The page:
#> 11  Latin America & Caribbean Upper middle income  7564.8294 69.46947 52.90072
#> 12 Middle East & North Africa         High income 25889.0715 72.38335 36.93006
#> 13 Middle East & North Africa          Low income  1049.8255 63.62748 35.89218
#> 14 Middle East & North Africa Lower middle income  2015.0739 65.55189 33.21199
#>  [ reached 'max' / getOption("max.print") -- omitted 9 rows ]

# Or if we want to apply different functions...
wlddev %>% fgroup_by(region, income) %>%
    fsummarise(across(PCGDP:GINI, list(mu = fmean, sd = fsd), w = POP),
               POP_sum = fsum(POP), OECD = fmean(OECD))
#>                  region              income   PCGDP_mu   PCGDP_sd LIFEEX_mu
#> 1   East Asia & Pacific         High income 29172.7552 14714.1754  76.83283
#> 2   East Asia & Pacific Lower middle income  1756.6480  1064.2676  64.25623
#> 3   East Asia & Pacific Upper middle income  2357.6168  2457.9024  68.40768
#> 4 Europe & Central Asia         High income 29335.5511 13038.1111  75.66616
#> 5 Europe & Central Asia          Low income   803.2234   307.7395  62.45228
#> 6 Europe & Central Asia Lower middle income  2256.9684   970.2648  68.48909
#> 7 Europe & Central Asia Upper middle income  7772.5035  3184.4987  68.01573
#>   LIFEEX_sd  GINI_mu  GINI_sd     POP_sum      OECD
#> 1  5.964994 32.79182 1.230489 11407808149 0.3076923
#> 2  7.536813 36.07647 4.358228 22174820629 0.0000000
#> 3  7.689033 39.94810 3.120103 69639871478 0.0000000
#> 4  4.175866 32.25404 3.023778 27285316560 0.7027027
#> 5  6.050875 32.22326 1.547793   311485944 0.0000000
#> 6  2.452041 28.97857 4.573107  4511786205 0.0000000
#> 7  4.796135 38.70512 4.233085 16972478305 0.0625000
#>  [ reached 'max' / getOption("max.print") -- omitted 16 rows ]
# Note that the above still detects fmean as a fast function, the names of the list
# are irrelevant, but the function name must be typed or passed as a character vector,
# Otherwise functions will be executed by groups e.g. function(x) fmean(x) won't vectorize

# Or we want to do more advanced things..
# Such as nesting data frames..
qTBL(wlddev) %>% fgroup_by(region, income) %>%
    fsummarise(across(c(PCGDP, LIFEEX, ODA),
               function(x) list(Nest = list(x)),
               .apply = FALSE))
#> # A tibble: 23 × 3
#>    region                    income              Nest                
#>    <fct>                     <fct>               <list>              
#>  1 East Asia & Pacific       High income         <tibble [793 × 3]>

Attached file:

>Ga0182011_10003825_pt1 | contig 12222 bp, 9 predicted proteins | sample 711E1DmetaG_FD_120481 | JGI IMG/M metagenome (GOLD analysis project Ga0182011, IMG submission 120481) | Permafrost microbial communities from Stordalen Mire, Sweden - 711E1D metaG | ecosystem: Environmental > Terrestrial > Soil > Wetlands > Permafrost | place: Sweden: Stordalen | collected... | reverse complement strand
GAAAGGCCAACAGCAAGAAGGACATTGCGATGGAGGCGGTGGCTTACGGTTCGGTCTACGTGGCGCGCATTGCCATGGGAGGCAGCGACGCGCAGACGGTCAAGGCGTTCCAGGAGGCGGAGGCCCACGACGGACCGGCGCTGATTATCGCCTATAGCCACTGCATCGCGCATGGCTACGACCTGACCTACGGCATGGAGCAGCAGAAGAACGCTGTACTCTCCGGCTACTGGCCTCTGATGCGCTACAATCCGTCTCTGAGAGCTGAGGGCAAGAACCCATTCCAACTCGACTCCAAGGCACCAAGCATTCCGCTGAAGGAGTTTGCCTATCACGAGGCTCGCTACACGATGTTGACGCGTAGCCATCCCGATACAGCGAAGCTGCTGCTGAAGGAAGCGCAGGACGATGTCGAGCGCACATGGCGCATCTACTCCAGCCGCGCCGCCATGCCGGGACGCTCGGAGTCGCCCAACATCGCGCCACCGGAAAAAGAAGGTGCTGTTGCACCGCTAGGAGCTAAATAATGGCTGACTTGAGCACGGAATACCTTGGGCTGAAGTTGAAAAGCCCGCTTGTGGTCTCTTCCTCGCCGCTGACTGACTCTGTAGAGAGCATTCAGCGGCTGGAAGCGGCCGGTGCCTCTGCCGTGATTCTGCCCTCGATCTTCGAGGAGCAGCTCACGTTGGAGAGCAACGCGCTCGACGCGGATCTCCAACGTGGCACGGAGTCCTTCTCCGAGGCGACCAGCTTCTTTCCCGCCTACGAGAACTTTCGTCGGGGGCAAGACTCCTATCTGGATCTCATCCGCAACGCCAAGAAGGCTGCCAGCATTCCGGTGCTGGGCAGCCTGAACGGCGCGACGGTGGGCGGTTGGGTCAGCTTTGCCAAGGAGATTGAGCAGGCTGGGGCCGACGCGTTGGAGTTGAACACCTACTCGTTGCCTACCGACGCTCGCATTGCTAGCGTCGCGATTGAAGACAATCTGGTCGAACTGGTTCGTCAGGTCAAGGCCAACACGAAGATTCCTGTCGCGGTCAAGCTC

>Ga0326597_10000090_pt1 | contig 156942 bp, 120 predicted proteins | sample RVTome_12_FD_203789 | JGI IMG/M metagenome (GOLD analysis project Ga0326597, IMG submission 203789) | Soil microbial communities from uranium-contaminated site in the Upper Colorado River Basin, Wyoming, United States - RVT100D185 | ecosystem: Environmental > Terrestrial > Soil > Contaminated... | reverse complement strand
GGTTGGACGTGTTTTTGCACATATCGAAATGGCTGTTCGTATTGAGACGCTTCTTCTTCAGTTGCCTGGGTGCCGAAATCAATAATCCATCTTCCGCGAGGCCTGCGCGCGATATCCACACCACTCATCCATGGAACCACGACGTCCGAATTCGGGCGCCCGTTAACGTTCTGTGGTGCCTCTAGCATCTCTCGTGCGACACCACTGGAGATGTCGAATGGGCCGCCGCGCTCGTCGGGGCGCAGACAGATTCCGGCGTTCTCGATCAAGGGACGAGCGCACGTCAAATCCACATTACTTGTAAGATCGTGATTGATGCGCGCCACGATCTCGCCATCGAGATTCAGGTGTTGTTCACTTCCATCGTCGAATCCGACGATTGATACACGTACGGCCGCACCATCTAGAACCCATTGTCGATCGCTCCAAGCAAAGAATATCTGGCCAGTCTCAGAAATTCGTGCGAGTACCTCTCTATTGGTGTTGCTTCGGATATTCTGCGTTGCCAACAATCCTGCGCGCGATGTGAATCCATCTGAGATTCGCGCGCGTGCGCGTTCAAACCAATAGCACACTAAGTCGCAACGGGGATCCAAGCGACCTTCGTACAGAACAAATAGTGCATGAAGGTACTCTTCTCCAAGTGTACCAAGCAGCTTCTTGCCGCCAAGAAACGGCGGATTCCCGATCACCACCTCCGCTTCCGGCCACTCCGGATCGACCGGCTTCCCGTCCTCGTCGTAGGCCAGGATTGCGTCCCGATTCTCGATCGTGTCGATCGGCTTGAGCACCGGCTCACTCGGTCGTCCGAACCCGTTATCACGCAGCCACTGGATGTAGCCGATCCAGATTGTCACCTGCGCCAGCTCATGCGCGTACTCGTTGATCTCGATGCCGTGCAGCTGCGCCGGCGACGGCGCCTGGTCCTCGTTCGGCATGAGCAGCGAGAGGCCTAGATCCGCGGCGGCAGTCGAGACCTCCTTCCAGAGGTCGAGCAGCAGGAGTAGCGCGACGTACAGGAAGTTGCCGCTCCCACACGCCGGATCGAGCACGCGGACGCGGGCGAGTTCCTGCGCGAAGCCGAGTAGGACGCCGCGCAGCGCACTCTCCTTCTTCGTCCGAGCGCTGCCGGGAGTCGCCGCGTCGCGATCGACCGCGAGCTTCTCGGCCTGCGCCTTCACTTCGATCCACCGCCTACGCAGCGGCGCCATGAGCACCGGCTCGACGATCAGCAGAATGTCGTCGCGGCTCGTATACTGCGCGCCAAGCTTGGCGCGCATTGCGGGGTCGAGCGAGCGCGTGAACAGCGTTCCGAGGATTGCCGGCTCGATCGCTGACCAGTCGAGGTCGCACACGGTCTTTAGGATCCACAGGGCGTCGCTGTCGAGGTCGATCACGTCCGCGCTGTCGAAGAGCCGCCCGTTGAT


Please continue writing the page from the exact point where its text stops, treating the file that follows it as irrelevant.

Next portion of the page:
#>  2 East Asia & Pacific       Lower middle income <tibble [793 × 3]>  
#>  3 East Asia & Pacific       Upper middle income <tibble [610 × 3]>  
#>  4 Europe & Central Asia     High income         <tibble [2,257 × 3]>
#>  5 Europe & Central Asia     Low income          <tibble [61 × 3]>   
#>  6 Europe & Central Asia     Lower middle income <tibble [244 × 3]>  
#>  7 Europe & Central Asia     Upper middle income <tibble [976 × 3]>  
#>  8 Latin America & Caribbean High income         <tibble [1,037 × 3]>
#>  9 Latin America & Caribbean Low income          <tibble [61 × 3]>   
#> 10 Latin America & Caribbean Lower middle income <tibble [244 × 3]>  
#> # … with 13 more rows
# Or linear models..
qTBL(wlddev) %>% fgroup_by(region, income) %>%
    fsummarise(across(c(PCGDP, LIFEEX, ODA),
               function(x) list(Mods = list(lm(PCGDP ~., x))),
               .apply = FALSE))
#> # A tibble: 23 × 3
#>    region                    income              Mods  
#>    <fct>                     <fct>               <list>
#>  1 East Asia & Pacific       High income         <lm>  
#>  2 East Asia & Pacific       Lower middle income <lm>  
#>  3 East Asia & Pacific       Upper middle income <lm>  
#>  4 Europe & Central Asia     High income         <lm>  
#>  5 Europe & Central Asia     Low income          <lm>  
#>  6 Europe & Central Asia     Lower middle income <lm>  
#>  7 Europe & Central Asia     Upper middle income <lm>  
#>  8 Latin America & Caribbean High income         <lm>  
#>  9 Latin America & Caribbean Low income          <lm>  
#> 10 Latin America & Caribbean Lower middle income <lm>  
#> # … with 13 more rows
# Or cumputing grouped correlation matrices
qTBL(wlddev) %>% fgroup_by(region, income) %>%